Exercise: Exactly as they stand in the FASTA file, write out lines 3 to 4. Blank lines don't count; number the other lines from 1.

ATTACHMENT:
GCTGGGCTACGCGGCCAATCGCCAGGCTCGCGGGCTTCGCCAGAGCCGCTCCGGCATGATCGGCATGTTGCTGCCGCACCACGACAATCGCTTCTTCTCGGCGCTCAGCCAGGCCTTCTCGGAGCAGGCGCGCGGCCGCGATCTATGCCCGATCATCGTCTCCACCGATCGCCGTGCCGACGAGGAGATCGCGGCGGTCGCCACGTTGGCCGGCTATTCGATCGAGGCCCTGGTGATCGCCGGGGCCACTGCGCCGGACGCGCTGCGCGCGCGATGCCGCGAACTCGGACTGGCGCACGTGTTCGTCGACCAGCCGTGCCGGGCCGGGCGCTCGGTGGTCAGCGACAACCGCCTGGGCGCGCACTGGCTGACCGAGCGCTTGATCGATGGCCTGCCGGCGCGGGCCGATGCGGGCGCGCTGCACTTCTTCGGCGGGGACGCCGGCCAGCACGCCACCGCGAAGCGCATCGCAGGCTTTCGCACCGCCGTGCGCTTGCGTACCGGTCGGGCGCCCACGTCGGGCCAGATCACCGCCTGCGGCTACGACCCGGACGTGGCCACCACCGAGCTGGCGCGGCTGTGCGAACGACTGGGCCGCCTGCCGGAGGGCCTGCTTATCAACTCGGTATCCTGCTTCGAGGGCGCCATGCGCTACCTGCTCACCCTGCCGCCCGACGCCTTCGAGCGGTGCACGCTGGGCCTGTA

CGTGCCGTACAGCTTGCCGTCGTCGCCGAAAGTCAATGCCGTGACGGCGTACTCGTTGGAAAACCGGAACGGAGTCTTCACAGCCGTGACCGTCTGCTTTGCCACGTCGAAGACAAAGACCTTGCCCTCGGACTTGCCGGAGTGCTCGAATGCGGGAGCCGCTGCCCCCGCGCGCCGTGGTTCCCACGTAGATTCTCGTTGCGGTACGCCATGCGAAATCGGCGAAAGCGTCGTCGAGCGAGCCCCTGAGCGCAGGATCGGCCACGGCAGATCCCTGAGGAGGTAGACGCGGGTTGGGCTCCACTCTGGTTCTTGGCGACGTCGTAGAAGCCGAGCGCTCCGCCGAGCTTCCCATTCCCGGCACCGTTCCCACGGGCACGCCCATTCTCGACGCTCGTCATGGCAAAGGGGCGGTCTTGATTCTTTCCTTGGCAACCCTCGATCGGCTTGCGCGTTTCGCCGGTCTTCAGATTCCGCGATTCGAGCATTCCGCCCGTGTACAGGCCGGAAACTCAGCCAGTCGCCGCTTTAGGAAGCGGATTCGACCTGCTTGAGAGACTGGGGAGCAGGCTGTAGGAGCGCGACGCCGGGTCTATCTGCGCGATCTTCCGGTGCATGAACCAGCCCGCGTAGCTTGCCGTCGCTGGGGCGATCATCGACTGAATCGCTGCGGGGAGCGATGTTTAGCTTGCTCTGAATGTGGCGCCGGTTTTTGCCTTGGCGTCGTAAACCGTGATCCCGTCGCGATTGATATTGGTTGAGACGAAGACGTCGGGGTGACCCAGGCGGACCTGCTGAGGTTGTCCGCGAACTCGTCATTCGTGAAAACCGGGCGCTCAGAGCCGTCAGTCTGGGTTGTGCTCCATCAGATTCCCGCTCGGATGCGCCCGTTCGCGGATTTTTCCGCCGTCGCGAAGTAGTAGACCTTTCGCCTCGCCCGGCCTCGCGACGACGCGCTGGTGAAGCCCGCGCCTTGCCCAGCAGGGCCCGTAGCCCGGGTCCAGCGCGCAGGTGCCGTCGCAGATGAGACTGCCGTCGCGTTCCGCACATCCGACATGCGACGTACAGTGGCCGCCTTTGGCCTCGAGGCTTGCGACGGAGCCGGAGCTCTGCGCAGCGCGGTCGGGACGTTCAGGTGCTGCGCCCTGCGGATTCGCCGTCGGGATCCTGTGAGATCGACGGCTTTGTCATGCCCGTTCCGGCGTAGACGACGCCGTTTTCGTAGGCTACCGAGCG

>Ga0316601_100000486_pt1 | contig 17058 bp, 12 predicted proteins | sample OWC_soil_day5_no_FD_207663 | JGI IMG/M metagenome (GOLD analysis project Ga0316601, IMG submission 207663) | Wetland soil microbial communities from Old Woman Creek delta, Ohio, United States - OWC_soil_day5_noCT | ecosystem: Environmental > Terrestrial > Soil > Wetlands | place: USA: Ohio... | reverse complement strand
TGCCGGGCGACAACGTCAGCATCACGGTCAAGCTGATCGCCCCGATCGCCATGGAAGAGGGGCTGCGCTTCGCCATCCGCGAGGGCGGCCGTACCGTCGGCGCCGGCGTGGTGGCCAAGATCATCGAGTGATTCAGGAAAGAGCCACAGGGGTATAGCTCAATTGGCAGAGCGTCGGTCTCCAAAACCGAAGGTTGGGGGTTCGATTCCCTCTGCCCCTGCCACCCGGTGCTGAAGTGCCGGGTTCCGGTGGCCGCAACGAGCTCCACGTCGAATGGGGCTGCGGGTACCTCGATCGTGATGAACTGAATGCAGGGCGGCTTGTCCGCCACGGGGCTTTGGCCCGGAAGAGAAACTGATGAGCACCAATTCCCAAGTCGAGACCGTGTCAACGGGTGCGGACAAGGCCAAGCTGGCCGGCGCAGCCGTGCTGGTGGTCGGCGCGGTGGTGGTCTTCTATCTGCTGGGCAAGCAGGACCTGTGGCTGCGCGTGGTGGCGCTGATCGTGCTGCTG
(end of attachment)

>Ga0316601_100000486_pt1 | contig 17058 bp, 12 predicted proteins | sample OWC_soil_day5_no_FD_207663 | JGI IMG/M metagenome (GOLD analysis project Ga0316601, IMG submission 207663) | Wetland soil microbial communities from Old Woman Creek delta, Ohio, United States - OWC_soil_day5_noCT | ecosystem: Environmental > Terrestrial > Soil > Wetlands | place: USA: Ohio... | reverse complement strand
TGCCGGGCGACAACGTCAGCATCACGGTCAAGCTGATCGCCCCGATCGCCATGGAAGAGGGGCTGCGCTTCGCCATCCGCGAGGGCGGCCGTACCGTCGGCGCCGGCGTGGTGGCCAAGATCATCGAGTGATTCAGGAAAGAGCCACAGGGGTATAGCTCAATTGGCAGAGCGTCGGTCTCCAAAACCGAAGGTTGGGGGTTCGATTCCCTCTGCCCCTGCCACCCGGTGCTGAAGTGCCGGGTTCCGGTGGCCGCAACGAGCTCCACGTCGAATGGGGCTGCGGGTACCTCGATCGTGATGAACTGAATGCAGGGCGGCTTGTCCGCCACGGGGCTTTGGCCCGGAAGAGAAACTGATGAGCACCAATTCCCAAGTCGAGACCGTGTCAACGGGTGCGGACAAGGCCAAGCTGGCCGGCGCAGCCGTGCTGGTGGTCGGCGCGGTGGTGGTCTTCTATCTGCTGGGCAAGCAGGACCTGTGGCTGCGCGTGGTGGCGCTGATCGTGCTGCTG